Us Victims Of Faulty Forelosures See Compensation At Last
News Posted On: 13 April 2013
America’s borrowers who have been waiting for compensation for mortgage-related abuses have finally heard how much they will receive – and it’s likely to be around $1,000 apiece, often less.
Around 4 million borrowers will have to share the $3.6bn pot allocated to them as part of a settlement between federal regulators and banks accused of foreclosure processing mistakes.
The banks involved are Bank of America Corp, Wells Fargo & Co., J. P. Morgan Chase & Co., and Citigroup Inc., as well as several other, smaller players.
US regulators said that banks wrongfully foreclosed and repossessed homes from 1,082 borrowers serving in the US armed forces, and another 53 borrowers were found to have lost their homes despite not actually having defaulted on their loans at all. These people will each receive $125k
But most US property borrowers will see far less than this. About 80% will receive amounts between $300 and $1,000, according to the Office of the Comptroller of the Currency and the Federal Reserve. And banks may have compensated borrowers, but they have not acknowledged any wrongdoing, in order to protect themselves from legal actions and negative publicity. That’s a story that will be familiar to UK readers from the behaviour of UK banks taken to court for their unfair overdraft and service fees. In many of those cases, banks settled out of court with ‘goodwill payments’ in the thousands.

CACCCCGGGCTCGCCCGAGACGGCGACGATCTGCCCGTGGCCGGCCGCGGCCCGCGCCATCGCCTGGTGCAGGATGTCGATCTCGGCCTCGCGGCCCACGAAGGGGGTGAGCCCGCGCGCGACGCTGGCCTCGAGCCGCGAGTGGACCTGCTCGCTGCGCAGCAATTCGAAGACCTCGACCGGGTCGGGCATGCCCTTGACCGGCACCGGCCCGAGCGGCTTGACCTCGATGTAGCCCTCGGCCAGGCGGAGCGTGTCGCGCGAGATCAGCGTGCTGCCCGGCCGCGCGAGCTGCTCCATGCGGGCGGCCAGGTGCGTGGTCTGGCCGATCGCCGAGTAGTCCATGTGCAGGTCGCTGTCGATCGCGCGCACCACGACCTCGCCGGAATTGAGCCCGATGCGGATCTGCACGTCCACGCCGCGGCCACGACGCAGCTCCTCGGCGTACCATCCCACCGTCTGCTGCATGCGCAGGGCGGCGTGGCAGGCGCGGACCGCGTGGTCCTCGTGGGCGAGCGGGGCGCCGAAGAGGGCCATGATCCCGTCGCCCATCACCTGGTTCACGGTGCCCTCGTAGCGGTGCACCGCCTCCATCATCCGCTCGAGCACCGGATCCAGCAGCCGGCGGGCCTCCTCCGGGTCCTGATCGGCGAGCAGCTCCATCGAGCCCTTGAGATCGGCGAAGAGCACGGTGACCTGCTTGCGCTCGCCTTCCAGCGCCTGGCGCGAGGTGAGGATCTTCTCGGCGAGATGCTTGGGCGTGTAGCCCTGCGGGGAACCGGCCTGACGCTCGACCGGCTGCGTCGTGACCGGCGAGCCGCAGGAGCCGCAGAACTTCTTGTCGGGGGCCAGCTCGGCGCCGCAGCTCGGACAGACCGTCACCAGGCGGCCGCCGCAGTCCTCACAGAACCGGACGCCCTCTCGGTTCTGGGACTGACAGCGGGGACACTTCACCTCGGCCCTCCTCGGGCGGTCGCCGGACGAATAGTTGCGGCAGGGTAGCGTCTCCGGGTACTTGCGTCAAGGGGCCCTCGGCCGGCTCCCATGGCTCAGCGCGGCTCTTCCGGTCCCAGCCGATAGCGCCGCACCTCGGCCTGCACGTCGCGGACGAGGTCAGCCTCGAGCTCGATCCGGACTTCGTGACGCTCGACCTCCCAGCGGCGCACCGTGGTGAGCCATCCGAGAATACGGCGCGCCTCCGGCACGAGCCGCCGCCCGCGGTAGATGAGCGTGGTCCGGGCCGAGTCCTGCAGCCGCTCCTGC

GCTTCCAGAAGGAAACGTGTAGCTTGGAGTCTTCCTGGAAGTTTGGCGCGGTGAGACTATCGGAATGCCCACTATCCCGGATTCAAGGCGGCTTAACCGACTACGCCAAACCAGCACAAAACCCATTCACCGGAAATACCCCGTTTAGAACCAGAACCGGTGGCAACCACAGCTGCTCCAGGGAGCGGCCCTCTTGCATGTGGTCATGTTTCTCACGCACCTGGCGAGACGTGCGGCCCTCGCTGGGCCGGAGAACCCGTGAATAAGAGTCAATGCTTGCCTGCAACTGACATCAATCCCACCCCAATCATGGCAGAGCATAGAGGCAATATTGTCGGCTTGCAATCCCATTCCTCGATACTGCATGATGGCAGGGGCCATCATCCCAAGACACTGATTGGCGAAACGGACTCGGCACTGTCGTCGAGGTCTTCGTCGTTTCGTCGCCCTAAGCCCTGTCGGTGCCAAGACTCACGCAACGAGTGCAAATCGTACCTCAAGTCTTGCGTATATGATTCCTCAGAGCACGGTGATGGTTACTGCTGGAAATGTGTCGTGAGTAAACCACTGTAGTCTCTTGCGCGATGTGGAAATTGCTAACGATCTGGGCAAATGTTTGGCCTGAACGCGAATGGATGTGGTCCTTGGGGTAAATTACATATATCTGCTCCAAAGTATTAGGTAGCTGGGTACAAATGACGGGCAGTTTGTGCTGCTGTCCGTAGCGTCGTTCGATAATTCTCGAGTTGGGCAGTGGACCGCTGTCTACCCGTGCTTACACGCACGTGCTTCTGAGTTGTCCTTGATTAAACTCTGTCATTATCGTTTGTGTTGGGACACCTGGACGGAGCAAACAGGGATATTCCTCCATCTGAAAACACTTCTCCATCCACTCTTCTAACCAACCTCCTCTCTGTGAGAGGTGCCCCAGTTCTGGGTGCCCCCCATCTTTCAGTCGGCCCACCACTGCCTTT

Bank regulators in the USA ordered an independent review of banks’ foreclosure files in April of 2011, to determine the number of borrowers who were owed compensation for faulty foreclosure procedures. Earlier this year, the regulators and banks halted the review, arguing that the probe was likely to continue indefinitely and costs were spiralling. The settlement reached was $9.3bn, which includes $5.7bn in non-cash assistance and $3.6bn in cash payments.
There are sharp differences in the way people can expect to be treated under the settlement, though. You’re best off if you took advantage of the opportunity to request a review of your own foreclosure file: about 439k of the people expecting payments under the settlement did this and they can expect twice as much compensation as those who didn’t request a review.
Meanwhile, you’re worst off if you didn’t ask for a review, asked for loan assistance and didn’t get it or didn’t qualify for it. While there’s no legal requirement for banks to provide loan assistance, many publicly pledged to do so and appear to have failed their customers.
Alys Cohen, National Consumer Law Center staff attorney in Washington, summed up the views of many when she described the settlement as ‘cold comfort for many folks who were harmed, especially those who qualified for modifications but didn’t get them.’ While the money will be a major help to some, many will receive sums too small to make a real difference, and certainly not enough to compensate them for their losses.
However, Morris Morgan, the Comptroller, told reporters back in February that some smaller-sum awards would go to borrowers whose foreclosures were correctly executed.
The settlement will have no effect on consumers’ rights to pursue individual lawsuits against their banks – but it will also have no effect on the damage to the credit ratings of those who were foreclosed upon. Specifically the settlement places no requirements on banks to notify credit bureaus of the circumstances of their customers’ foreclosures.
Written by Les Calvert writing about US property.
Back to news articles for this country